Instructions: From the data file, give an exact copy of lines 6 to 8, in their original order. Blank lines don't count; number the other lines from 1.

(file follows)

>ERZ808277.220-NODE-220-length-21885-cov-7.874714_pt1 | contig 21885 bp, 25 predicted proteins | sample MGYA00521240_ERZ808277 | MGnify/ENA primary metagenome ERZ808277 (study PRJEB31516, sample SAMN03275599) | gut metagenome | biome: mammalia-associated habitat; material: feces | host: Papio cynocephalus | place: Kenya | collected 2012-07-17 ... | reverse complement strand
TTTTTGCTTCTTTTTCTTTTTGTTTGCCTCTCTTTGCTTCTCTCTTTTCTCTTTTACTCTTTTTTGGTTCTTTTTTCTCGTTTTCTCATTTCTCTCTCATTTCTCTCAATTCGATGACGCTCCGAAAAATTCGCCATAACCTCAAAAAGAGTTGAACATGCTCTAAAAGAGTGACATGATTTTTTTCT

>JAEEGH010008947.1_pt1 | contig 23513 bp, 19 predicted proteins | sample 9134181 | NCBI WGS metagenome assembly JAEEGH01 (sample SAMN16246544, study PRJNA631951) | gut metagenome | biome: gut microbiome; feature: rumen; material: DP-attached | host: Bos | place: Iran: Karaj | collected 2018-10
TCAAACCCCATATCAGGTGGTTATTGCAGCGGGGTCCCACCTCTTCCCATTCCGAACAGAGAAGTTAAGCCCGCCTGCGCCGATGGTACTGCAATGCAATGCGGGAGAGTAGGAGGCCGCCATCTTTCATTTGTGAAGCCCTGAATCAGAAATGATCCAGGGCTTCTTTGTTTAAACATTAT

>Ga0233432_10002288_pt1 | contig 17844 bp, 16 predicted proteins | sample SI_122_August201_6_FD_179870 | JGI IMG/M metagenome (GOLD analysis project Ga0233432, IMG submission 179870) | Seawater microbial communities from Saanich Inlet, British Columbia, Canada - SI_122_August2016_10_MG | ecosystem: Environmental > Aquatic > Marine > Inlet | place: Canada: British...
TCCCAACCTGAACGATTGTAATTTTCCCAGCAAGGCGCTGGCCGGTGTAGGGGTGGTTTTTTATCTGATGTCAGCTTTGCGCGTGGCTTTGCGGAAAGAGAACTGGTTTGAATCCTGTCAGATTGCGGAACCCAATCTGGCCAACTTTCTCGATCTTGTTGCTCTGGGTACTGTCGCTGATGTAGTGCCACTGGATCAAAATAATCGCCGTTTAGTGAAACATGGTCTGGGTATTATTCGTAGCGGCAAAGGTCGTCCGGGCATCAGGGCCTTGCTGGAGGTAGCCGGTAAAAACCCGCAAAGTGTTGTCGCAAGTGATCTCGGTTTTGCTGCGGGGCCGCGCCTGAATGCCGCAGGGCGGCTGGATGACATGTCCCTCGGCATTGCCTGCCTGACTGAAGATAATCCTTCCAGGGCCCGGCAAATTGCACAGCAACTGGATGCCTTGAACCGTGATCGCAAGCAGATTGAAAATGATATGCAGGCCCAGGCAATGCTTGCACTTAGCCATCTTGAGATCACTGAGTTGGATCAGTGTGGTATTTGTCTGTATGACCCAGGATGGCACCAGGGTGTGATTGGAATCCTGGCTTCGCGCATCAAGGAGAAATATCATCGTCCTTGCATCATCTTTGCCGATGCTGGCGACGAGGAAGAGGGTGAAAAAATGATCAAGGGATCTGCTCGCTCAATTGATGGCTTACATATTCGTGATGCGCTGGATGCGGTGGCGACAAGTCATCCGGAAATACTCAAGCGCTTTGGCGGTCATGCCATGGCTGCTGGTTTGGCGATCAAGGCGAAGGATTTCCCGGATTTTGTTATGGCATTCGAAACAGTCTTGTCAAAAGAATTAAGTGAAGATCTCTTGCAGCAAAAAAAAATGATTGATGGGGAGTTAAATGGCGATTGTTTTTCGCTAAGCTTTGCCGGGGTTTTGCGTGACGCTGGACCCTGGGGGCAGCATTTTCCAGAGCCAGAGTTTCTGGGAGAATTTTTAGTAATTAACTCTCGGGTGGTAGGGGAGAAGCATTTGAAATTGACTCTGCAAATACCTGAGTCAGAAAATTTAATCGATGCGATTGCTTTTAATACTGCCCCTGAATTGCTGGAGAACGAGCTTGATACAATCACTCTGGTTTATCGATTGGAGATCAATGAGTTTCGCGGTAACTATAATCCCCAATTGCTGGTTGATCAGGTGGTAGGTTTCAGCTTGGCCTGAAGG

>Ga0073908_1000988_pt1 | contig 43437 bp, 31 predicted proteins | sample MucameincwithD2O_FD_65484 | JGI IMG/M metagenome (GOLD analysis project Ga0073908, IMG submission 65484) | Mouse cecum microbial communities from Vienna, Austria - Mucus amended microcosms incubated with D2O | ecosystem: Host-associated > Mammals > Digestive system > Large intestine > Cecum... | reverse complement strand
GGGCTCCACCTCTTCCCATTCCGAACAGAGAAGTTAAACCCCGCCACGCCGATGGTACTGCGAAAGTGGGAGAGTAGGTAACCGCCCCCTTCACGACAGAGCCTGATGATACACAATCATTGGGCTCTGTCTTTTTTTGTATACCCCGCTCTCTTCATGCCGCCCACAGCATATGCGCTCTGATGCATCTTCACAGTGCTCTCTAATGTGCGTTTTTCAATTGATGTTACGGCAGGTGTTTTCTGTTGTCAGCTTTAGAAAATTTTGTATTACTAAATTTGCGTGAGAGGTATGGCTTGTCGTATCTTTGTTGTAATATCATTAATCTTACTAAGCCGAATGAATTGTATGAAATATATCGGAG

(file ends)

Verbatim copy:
TCCCAACCTGAACGATTGTAATTTTCCCAGCAAGGCGCTGGCCGGTGTAGGGGTGGTTTTTTATCTGATGTCAGCTTTGCGCGTGGCTTTGCGGAAAGAGAACTGGTTTGAATCCTGTCAGATTGCGGAACCCAATCTGGCCAACTTTCTCGATCTTGTTGCTCTGGGTACTGTCGCTGATGTAGTGCCACTGGATCAAAATAATCGCCGTTTAGTGAAACATGGTCTGGGTATTATTCGTAGCGGCAAAGGTCGTCCGGGCATCAGGGCCTTGCTGGAGGTAGCCGGTAAAAACCCGCAAAGTGTTGTCGCAAGTGATCTCGGTTTTGCTGCGGGGCCGCGCCTGAATGCCGCAGGGCGGCTGGATGACATGTCCCTCGGCATTGCCTGCCTGACTGAAGATAATCCTTCCAGGGCCCGGCAAATTGCACAGCAACTGGATGCCTTGAACCGTGATCGCAAGCAGATTGAAAATGATATGCAGGCCCAGGCAATGCTTGCACTTAGCCATCTTGAGATCACTGAGTTGGATCAGTGTGGTATTTGTCTGTATGACCCAGGATGGCACCAGGGTGTGATTGGAATCCTGGCTTCGCGCATCAAGGAGAAATATCATCGTCCTTGCATCATCTTTGCCGATGCTGGCGACGAGGAAGAGGGTGAAAAAATGATCAAGGGATCTGCTCGCTCAATTGATGGCTTACATATTCGTGATGCGCTGGATGCGGTGGCGACAAGTCATCCGGAAATACTCAAGCGCTTTGGCGGTCATGCCATGGCTGCTGGTTTGGCGATCAAGGCGAAGGATTTCCCGGATTTTGTTATGGCATTCGAAACAGTCTTGTCAAAAGAATTAAGTGAAGATCTCTTGCAGCAAAAAAAAATGATTGATGGGGAGTTAAATGGCGATTGTTTTTCGCTAAGCTTTGCCGGGGTTTTGCGTGACGCTGGACCCTGGGGGCAGCATTTTCCAGAGCCAGAGTTTCTGGGAGAATTTTTAGTAATTAACTCTCGGGTGGTAGGGGAGAAGCATTTGAAATTGACTCTGCAAATACCTGAGTCAGAAAATTTAATCGATGCGATTGCTTTTAATACTGCCCCTGAATTGCTGGAGAACGAGCTTGATACAATCACTCTGGTTTATCGATTGGAGATCAATGAGTTTCGCGGTAACTATAATCCCCAATTGCTGGTTGATCAGGTGGTAGGTTTCAGCTTGGCCTGAAGG

>Ga0073908_1000988_pt1 | contig 43437 bp, 31 predicted proteins | sample MucameincwithD2O_FD_65484 | JGI IMG/M metagenome (GOLD analysis project Ga0073908, IMG submission 65484) | Mouse cecum microbial communities from Vienna, Austria - Mucus amended microcosms incubated with D2O | ecosystem: Host-associated > Mammals > Digestive system > Large intestine > Cecum... | reverse complement strand
GGGCTCCACCTCTTCCCATTCCGAACAGAGAAGTTAAACCCCGCCACGCCGATGGTACTGCGAAAGTGGGAGAGTAGGTAACCGCCCCCTTCACGACAGAGCCTGATGATACACAATCATTGGGCTCTGTCTTTTTTTGTATACCCCGCTCTCTTCATGCCGCCCACAGCATATGCGCTCTGATGCATCTTCACAGTGCTCTCTAATGTGCGTTTTTCAATTGATGTTACGGCAGGTGTTTTCTGTTGTCAGCTTTAGAAAATTTTGTATTACTAAATTTGCGTGAGAGGTATGGCTTGTCGTATCTTTGTTGTAATATCATTAATCTTACTAAGCCGAATGAATTGTATGAAATATATCGGAG